August 25, 2010
My name is Thomas K. Duane and I represent New York State's 29th Senate District, which includes the Third Avenue Corridor being discussed today. I applaud the New York City Department of City Planning (DCP) for working closely with community stakeholders, Manhattan Community Board 3 (CB3), New York City Council Member Rosie Mendez, and Manhattan Borough President Scott Stringer to draft this rezoning in order to protect this area from rampant and inappropriate overdevelopment. I, as well as many stakeholders and other elected officials, had called for its inclusion in the East Village/Lower East Side rezoning enacted in 2008, and have continued to advocate for its independent consideration. I thank the New York City Planning Commission for giving me this opportunity to testify in support of the plan.
As you know, the rezoning plan covers approximately four blocks generally bounded by East 9th and 13th Streets and Third and Fourth Avenues, as well as the east side of Third Avenue between 9th and 13th Streets, and is located within CB3. The area’s current C6-1 zoning district places no height restrictions or street wall requirements on new buildings, which has facilitated a number of noncontextual developments. A prime example is New York University's Founders Hall at 120 East 12th Street. Built on the site of the former Church of St. Ann's, this 26-story dormitory towers over the low- to mid-rise buildings that characterize this area. Its as-of-right construction illustrated the extent to which the neighborhood's character is imperiled by the current zoning and galvanized community members, elected officials and preservationists to demand that the area’s zoning be changed to prevent such inappropriate development moving forward.
DCP's proposal would rezone this area to a C6-2A contextual zoning district, and amend the New York City Zoning Resolution to allow the use of the Inclusionary Housing Program within the proposed rezoned area. This would permit future developments to have a greater residential floor area ratio (FAR) if their developers provide at least 20 percent of the total floor area to housing on or near the site that will remain permanently affordable to lower-income households. The C6-2A designation and Inclusionary Housing Program would collectively limit maximum building heights, maintain continuity in the area's street walls, and foster the creation of more affordable housing.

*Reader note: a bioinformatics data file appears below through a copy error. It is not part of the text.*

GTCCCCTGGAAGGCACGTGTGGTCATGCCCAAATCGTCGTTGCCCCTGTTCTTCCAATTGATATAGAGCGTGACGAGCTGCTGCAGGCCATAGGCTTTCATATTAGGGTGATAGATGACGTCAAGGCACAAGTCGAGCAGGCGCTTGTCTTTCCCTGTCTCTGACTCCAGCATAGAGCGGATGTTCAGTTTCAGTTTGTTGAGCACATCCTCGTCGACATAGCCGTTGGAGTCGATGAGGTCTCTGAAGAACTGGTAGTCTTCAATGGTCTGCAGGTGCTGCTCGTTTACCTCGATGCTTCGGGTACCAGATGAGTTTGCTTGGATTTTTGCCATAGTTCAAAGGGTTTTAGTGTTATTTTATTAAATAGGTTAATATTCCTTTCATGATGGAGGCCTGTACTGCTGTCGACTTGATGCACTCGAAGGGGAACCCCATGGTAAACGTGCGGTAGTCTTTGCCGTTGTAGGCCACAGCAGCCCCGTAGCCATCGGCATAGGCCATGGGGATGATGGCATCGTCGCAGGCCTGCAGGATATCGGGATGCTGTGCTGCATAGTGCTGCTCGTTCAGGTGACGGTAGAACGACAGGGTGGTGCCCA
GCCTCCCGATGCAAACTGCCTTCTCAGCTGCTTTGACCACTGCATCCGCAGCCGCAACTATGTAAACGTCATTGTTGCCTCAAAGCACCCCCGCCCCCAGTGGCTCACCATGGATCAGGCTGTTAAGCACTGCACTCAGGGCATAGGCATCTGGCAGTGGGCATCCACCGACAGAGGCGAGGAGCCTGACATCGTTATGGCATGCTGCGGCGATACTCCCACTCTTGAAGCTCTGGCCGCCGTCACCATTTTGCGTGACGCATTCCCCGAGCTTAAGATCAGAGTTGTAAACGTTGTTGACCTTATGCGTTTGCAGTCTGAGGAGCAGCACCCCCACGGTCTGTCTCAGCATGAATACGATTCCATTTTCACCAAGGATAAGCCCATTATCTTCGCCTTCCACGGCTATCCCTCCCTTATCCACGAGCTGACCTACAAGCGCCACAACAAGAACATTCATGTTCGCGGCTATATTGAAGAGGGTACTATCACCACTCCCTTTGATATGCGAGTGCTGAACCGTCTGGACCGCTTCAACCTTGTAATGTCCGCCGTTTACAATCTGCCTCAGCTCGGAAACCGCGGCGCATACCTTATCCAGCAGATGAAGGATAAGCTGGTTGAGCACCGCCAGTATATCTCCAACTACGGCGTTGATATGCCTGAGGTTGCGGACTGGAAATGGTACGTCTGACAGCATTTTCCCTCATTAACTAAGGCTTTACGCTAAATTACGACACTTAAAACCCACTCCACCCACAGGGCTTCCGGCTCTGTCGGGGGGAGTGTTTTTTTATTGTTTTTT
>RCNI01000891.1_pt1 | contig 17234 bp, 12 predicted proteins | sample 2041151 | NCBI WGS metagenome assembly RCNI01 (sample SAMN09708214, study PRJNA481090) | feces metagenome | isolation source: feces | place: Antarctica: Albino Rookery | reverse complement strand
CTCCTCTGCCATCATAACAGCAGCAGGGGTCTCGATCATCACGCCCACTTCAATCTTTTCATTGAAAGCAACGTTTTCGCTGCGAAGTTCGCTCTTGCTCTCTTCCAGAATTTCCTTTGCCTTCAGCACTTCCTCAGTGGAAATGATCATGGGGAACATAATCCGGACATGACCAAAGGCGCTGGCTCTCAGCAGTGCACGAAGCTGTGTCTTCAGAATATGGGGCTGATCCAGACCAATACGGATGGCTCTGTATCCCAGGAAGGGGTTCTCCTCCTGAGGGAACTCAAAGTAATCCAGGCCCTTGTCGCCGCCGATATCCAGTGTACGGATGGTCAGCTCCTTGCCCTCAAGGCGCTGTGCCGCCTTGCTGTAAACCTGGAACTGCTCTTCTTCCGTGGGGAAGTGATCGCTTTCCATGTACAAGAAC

While I applaud DCP for recognizing and responding to community concerns by advancing today's rezoning, I urge the City Planning Commission to consider CB3's June 2010 request that the Commission examine the possibility of amending its proposal to lower FARs for all new developments in this area in order to fully protect the low-rise, residential character of the neighborhood. The proposed height limits, street wall requirements and affordable housing option in the current proposal represent a tremendous step forward from existing zoning, however, further downscaling of future developments would ensure greater conformity with the neighborhood's existing buildings. In addition, as we move forward, I encourage DCP to continue working closely with CB3 to review the zoning of nearby areas that were neither included in this proposal nor the 2008 East Village/Lower East Side rezoning, most notably the Bowery. This historic and culturally diverse street is an integral part of the East Village and Lower East Side, as well as NoHo, Little Italy and Chinatown, but its unique character is being systematically eradicated by unprecedented development. I also encourage DCP to continue working closely with the Chinatown Working Group and to move expeditiously to protect Chinatown's unique community from rampant gentrification and out-of-context development.
Again, thank you for allowing me to testify today and for your consideration of my recommendations.